When people hear the word ‘diet,’ they tend to think of temporary food restrictions and exercise regimens geared towards weight loss. However, the alternate, original definition of diet just refers to a person’s or group’s eating pattern. The duality of the word can generate a bit of confusion, especially when talking about the Mediterranean diet, whose emphasis on healthy fats might confuse those trying to slim down. The diet is not a plan for rapid weight loss but rather a lifestyle, modeled after that of Italians and Greeks, designed to improve general health – which could include shedding some extra pounds.
Mediterranean cuisine emphasizes fresh produce, whole grains, legumes, and healthy fats including olive oil, nuts, and fish. As the Mayo Clinic’s guidelines explain, “the focus of the Mediterranean diet isn’t on limiting total fat consumption, but rather on choosing healthier types of fat.” This fat substitution means swapping butter for olive oil and red meats for seafood as well as seeking out low-fat dairy products. Olive oil and fish are the two features most commonly associated with the diet not only because they’re so prominent in it but because they respectively contain antioxidants and omega-3 fatty acids, which decrease blood clotting and regulate blood pressure. To further promote heart health, the diet discourages eating processed foods (especially meat), added sugars, refined grains and oils, and trans fats while encouraging the use of spices rather than salt to flavor meals. It even allows for moderate red wine consumption to lower risk of heart disease.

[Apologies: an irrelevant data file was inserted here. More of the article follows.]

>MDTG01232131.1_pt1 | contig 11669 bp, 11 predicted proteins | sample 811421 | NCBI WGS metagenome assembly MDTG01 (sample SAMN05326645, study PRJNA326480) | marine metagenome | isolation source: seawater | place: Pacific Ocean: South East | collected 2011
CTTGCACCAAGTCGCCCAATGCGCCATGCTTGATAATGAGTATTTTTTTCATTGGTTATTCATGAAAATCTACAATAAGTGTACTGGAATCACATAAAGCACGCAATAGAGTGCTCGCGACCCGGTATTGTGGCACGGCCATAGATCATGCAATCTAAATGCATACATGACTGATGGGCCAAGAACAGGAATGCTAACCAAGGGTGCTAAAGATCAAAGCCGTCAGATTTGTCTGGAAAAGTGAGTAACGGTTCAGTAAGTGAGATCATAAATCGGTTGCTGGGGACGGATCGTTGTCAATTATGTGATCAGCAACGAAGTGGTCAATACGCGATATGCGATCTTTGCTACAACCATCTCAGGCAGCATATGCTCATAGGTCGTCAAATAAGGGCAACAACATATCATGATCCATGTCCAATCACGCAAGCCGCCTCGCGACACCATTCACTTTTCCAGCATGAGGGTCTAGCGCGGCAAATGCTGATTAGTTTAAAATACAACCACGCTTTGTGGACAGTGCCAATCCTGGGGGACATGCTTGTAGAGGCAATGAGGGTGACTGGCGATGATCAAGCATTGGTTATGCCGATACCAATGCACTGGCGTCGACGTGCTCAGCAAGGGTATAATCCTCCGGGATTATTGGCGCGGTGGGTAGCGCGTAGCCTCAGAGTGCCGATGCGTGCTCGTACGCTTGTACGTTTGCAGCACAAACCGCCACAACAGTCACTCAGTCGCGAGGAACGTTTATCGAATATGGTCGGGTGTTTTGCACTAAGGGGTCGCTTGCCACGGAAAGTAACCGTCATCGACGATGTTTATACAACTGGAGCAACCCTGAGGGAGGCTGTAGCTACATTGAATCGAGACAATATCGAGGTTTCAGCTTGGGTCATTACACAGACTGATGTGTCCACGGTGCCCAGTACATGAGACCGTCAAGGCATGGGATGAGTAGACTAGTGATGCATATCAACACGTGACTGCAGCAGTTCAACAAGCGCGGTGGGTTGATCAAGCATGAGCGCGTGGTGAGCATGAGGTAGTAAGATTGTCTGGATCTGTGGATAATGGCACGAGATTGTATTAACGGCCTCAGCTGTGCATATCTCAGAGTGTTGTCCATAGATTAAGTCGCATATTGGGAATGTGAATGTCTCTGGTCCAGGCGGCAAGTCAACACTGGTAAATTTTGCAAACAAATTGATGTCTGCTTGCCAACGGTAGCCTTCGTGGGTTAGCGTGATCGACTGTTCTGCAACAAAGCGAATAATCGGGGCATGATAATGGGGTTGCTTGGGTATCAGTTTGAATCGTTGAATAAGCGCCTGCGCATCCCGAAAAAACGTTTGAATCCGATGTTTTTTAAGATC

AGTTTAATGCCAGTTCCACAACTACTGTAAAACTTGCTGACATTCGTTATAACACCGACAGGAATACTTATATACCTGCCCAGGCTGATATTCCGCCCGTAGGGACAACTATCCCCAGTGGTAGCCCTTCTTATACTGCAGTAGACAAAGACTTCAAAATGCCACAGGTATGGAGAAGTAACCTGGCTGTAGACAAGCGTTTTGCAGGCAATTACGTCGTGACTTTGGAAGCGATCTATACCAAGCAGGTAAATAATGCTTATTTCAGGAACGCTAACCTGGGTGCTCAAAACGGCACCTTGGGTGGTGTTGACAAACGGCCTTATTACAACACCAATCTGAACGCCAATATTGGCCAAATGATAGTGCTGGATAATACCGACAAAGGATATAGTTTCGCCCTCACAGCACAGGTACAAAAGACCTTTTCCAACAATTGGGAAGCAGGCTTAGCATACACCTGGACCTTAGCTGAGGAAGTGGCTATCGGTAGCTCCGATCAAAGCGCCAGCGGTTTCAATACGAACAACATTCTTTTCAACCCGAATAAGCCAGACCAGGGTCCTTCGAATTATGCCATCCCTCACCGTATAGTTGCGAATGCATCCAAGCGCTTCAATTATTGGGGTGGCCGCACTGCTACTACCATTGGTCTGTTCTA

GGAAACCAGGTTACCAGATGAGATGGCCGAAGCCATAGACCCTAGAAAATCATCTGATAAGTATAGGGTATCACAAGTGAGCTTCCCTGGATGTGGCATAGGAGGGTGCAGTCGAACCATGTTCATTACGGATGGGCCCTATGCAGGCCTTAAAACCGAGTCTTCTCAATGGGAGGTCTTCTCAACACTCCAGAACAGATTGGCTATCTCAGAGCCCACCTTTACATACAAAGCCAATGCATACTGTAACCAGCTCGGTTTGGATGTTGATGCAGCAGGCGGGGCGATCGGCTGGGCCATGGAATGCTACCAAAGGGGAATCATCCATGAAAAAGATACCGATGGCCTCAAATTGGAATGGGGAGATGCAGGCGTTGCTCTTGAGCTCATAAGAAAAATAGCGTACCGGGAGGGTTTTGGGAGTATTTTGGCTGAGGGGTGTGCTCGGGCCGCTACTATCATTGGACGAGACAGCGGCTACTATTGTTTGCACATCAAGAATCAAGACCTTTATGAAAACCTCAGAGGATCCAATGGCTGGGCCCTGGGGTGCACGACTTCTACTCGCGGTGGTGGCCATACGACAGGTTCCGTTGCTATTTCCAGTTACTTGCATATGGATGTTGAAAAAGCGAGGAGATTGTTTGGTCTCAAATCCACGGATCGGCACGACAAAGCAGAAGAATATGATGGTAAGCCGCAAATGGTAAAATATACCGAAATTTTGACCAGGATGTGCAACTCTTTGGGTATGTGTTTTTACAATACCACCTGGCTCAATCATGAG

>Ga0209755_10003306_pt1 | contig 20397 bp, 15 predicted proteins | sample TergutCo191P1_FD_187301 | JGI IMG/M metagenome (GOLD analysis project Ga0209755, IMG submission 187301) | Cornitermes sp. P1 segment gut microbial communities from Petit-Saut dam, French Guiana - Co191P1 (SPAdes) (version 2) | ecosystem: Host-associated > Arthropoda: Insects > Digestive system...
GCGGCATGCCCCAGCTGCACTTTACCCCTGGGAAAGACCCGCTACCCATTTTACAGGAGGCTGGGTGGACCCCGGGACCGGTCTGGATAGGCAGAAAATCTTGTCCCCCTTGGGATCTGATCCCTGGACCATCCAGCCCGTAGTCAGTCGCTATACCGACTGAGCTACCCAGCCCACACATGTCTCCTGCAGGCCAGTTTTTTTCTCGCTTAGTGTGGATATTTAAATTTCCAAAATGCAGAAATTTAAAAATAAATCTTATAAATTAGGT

In addition to lessening the risk of heart disease, the Mediterranean diet has been recently linked to improved brain function thanks to a study published earlier this week that compared participants’ performance on a variety of cognitive tests before and after following specific diets over a few years. Participants on a low-fat diet suffered a decline in many aspects of cognitive performance, whereas those on the Mediterranean diet supplemented by healthy fats from nuts and oils improved their performances on various cognitive function and memory tests. More investigation is needed into how exactly the diet affects the brain, but the scientists have some preliminary hypotheses, such as that antioxidants might counteract stress. This study has made the rounds on several news outlets because it serves as a breakthrough in connecting heart disease prevention to brain health and suggests that diet can be used to preemptively prevent cognitive deterioration.
Of course, eating nutritious foods isn’t enough to guarantee a healthy body. For one thing, eating any foods in excess or consuming an imbalance of nutrients can be harmful, which is why the Mediterranean diet encourages eating in a social setting. While some people argue that being surrounded by fellow eaters stimulates them to consume more, the logic used by proponents of the diet is that of the slow meal: conversation distracts you from your food, allowing you to eat more slowly and your body to register its fullness. The diet also includes regular, at least moderate exercise as the vital counterpart to mindful eating in maintaining a healthy body.
Interested in trying this magical diet? Here’s a helpful guide to get you started.